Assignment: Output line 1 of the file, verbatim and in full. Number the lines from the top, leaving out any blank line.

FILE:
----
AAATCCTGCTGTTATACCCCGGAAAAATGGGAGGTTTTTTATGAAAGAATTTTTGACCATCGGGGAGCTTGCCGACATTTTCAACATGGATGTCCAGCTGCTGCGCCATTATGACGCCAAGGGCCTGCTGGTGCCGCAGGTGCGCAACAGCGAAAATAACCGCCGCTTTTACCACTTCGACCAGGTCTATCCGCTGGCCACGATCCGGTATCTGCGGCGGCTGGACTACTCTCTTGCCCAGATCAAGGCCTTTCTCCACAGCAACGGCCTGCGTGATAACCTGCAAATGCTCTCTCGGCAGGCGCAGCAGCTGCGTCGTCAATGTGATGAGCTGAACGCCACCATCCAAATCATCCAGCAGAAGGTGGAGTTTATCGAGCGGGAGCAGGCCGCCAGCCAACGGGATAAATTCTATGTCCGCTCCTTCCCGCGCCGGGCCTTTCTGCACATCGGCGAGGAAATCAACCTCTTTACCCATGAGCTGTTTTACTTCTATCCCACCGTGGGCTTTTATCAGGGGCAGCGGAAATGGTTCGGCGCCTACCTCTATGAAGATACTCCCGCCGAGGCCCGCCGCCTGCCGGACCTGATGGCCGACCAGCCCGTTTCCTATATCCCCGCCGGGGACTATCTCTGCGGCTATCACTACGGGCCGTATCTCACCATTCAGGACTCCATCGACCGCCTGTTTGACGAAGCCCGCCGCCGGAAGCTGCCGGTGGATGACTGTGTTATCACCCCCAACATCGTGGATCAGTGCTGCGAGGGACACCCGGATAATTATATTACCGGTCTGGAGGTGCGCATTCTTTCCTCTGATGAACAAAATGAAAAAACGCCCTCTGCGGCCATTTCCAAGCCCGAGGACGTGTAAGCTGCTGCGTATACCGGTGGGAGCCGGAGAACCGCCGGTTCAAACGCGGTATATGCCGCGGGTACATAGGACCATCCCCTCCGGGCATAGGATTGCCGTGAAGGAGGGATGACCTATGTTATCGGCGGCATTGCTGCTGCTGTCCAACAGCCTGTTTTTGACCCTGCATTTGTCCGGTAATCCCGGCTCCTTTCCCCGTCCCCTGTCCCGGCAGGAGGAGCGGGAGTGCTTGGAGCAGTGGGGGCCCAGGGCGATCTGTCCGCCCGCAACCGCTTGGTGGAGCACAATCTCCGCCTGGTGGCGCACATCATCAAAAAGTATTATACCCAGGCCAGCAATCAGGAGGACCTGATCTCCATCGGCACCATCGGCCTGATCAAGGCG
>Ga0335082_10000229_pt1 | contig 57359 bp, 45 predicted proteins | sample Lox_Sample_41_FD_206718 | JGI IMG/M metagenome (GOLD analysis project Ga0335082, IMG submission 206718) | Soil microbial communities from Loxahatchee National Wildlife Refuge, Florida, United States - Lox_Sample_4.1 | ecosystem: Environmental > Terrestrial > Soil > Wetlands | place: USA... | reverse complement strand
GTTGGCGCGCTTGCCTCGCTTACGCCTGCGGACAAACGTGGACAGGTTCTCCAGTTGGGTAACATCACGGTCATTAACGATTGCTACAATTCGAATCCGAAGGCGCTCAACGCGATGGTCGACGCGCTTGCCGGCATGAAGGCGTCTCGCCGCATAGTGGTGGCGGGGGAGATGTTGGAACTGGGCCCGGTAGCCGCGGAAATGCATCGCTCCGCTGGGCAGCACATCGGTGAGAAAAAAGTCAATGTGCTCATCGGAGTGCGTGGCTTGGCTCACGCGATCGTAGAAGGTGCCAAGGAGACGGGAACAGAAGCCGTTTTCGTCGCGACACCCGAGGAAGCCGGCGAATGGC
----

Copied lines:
AAATCCTGCTGTTATACCCCGGAAAAATGGGAGGTTTTTTATGAAAGAATTTTTGACCATCGGGGAGCTTGCCGACATTTTCAACATGGATGTCCAGCTGCTGCGCCATTATGACGCCAAGGGCCTGCTGGTGCCGCAGGTGCGCAACAGCGAAAATAACCGCCGCTTTTACCACTTCGACCAGGTCTATCCGCTGGCCACGATCCGGTATCTGCGGCGGCTGGACTACTCTCTTGCCCAGATCAAGGCCTTTCTCCACAGCAACGGCCTGCGTGATAACCTGCAAATGCTCTCTCGGCAGGCGCAGCAGCTGCGTCGTCAATGTGATGAGCTGAACGCCACCATCCAAATCATCCAGCAGAAGGTGGAGTTTATCGAGCGGGAGCAGGCCGCCAGCCAACGGGATAAATTCTATGTCCGCTCCTTCCCGCGCCGGGCCTTTCTGCACATCGGCGAGGAAATCAACCTCTTTACCCATGAGCTGTTTTACTTCTATCCCACCGTGGGCTTTTATCAGGGGCAGCGGAAATGGTTCGGCGCCTACCTCTATGAAGATACTCCCGCCGAGGCCCGCCGCCTGCCGGACCTGATGGCCGACCAGCCCGTTTCCTATATCCCCGCCGGGGACTATCTCTGCGGCTATCACTACGGGCCGTATCTCACCATTCAGGACTCCATCGACCGCCTGTTTGACGAAGCCCGCCGCCGGAAGCTGCCGGTGGATGACTGTGTTATCACCCCCAACATCGTGGATCAGTGCTGCGAGGGACACCCGGATAATTATATTACCGGTCTGGAGGTGCGCATTCTTTCCTCTGATGAACAAAATGAAAAAACGCCCTCTGCGGCCATTTCCAAGCCCGAGGACGTGTAAGCTGCTGCGTATACCGGTGGGAGCCGGAGAACCGCCGGTTCAAACGCGGTATATGCCGCGGGTACATAGGACCATCCCCTCCGGGCATAGGATTGCCGTGAAGGAGGGATGACCTATGTTATCGGCGGCATTGCTGCTGCTGTCCAACAGCCTGTTTTTGACCCTGCATTTGTCCGGTAATCCCGGCTCCTTTCCCCGTCCCCTGTCCCGGCAGGAGGAGCGGGAGTGCTTGGAGCAGTGGGGGCCCAGGGCGATCTGTCCGCCCGCAACCGCTTGGTGGAGCACAATCTCCGCCTGGTGGCGCACATCATCAAAAAGTATTATACCCAGGCCAGCAATCAGGAGGACCTGATCTCCATCGGCACCATCGGCCTGATCAAGGCG